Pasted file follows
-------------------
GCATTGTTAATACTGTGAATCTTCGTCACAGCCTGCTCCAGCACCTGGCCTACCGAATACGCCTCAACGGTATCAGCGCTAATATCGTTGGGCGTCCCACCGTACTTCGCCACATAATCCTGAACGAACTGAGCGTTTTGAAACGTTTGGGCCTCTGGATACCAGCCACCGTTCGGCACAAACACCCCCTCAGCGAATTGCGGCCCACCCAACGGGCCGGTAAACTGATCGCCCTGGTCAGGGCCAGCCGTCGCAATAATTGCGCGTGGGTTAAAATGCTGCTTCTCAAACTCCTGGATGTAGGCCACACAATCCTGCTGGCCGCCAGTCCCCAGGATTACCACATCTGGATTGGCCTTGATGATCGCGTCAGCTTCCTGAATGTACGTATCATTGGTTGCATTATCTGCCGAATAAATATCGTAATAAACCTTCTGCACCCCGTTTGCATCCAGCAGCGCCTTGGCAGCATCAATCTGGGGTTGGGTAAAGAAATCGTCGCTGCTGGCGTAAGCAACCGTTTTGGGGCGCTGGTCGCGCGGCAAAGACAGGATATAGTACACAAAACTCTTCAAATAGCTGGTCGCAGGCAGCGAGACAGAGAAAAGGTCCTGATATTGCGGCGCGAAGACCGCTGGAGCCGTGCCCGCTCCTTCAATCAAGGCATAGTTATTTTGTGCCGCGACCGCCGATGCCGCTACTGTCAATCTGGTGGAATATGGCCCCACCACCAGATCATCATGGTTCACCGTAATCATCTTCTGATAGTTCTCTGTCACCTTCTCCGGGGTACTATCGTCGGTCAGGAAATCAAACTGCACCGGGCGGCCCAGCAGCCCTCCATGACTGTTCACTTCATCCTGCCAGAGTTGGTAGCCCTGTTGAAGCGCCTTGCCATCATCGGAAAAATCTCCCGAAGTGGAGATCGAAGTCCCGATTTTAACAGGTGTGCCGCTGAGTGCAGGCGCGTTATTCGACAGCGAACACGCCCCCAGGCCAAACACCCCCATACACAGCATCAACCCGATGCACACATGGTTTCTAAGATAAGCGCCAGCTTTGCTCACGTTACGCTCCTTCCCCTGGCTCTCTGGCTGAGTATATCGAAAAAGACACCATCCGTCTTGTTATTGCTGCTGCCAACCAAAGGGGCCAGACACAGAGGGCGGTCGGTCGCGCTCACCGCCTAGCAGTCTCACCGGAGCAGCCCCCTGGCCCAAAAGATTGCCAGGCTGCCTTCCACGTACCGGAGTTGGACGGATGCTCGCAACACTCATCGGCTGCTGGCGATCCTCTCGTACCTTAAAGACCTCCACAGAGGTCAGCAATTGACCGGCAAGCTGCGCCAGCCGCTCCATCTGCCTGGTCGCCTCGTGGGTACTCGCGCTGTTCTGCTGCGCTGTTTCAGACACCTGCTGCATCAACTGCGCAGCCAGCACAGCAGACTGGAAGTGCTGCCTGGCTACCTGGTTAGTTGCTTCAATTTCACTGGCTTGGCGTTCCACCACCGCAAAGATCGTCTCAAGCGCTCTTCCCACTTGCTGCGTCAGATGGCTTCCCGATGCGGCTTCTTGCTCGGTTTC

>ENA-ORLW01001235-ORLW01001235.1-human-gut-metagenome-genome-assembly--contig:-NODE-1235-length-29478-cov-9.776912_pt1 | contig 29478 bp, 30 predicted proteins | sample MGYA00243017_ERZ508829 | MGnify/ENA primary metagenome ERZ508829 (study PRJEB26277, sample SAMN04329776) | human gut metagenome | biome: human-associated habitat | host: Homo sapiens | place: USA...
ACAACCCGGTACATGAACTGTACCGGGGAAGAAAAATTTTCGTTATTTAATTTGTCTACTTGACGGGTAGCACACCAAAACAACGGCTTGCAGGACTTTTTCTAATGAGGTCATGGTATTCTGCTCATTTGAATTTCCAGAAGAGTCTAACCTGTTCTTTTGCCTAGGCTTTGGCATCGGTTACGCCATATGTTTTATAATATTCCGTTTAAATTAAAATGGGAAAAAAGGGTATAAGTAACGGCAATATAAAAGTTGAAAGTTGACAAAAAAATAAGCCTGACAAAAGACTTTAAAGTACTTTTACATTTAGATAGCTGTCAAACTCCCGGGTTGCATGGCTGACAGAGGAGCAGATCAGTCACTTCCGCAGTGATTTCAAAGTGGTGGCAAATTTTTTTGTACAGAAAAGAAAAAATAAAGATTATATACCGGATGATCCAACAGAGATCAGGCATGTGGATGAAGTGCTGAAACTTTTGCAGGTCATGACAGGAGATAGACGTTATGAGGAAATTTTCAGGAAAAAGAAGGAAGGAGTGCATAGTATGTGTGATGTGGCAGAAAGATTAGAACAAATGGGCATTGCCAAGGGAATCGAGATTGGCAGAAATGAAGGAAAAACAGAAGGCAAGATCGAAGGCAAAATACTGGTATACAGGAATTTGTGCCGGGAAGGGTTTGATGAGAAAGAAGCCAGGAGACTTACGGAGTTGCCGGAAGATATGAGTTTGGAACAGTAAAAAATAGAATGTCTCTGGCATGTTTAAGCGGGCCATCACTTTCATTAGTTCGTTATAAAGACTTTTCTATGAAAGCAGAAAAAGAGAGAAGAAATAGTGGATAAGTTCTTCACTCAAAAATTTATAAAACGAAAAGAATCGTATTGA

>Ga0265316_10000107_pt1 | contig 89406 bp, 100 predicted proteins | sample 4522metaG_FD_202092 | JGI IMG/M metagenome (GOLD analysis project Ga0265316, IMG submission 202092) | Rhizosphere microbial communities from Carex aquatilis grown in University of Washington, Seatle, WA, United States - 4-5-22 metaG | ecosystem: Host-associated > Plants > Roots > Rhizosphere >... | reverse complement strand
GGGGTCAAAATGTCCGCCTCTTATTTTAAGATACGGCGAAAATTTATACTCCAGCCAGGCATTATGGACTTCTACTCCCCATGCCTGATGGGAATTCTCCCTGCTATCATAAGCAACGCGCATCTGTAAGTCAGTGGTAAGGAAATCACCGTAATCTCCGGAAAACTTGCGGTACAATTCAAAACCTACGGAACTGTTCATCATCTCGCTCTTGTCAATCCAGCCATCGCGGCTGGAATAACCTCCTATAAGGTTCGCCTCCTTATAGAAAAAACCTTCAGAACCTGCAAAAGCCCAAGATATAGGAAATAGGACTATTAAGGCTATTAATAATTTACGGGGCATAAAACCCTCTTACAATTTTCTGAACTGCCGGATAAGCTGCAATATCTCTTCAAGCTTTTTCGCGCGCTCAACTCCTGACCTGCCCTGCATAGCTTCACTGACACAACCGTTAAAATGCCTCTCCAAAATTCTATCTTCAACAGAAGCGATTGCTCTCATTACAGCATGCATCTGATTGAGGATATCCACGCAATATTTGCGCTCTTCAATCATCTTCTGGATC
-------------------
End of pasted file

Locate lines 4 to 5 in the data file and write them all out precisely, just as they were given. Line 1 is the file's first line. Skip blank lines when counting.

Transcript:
>Ga0265316_10000107_pt1 | contig 89406 bp, 100 predicted proteins | sample 4522metaG_FD_202092 | JGI IMG/M metagenome (GOLD analysis project Ga0265316, IMG submission 202092) | Rhizosphere microbial communities from Carex aquatilis grown in University of Washington, Seatle, WA, United States - 4-5-22 metaG | ecosystem: Host-associated > Plants > Roots > Rhizosphere >... | reverse complement strand
GGGGTCAAAATGTCCGCCTCTTATTTTAAGATACGGCGAAAATTTATACTCCAGCCAGGCATTATGGACTTCTACTCCCCATGCCTGATGGGAATTCTCCCTGCTATCATAAGCAACGCGCATCTGTAAGTCAGTGGTAAGGAAATCACCGTAATCTCCGGAAAACTTGCGGTACAATTCAAAACCTACGGAACTGTTCATCATCTCGCTCTTGTCAATCCAGCCATCGCGGCTGGAATAACCTCCTATAAGGTTCGCCTCCTTATAGAAAAAACCTTCAGAACCTGCAAAAGCCCAAGATATAGGAAATAGGACTATTAAGGCTATTAATAATTTACGGGGCATAAAACCCTCTTACAATTTTCTGAACTGCCGGATAAGCTGCAATATCTCTTCAAGCTTTTTCGCGCGCTCAACTCCTGACCTGCCCTGCATAGCTTCACTGACACAACCGTTAAAATGCCTCTCCAAAATTCTATCTTCAACAGAAGCGATTGCTCTCATTACAGCATGCATCTGATTGAGGATATCCACGCAATATTTGCGCTCTTCAATCATCTTCTGGATC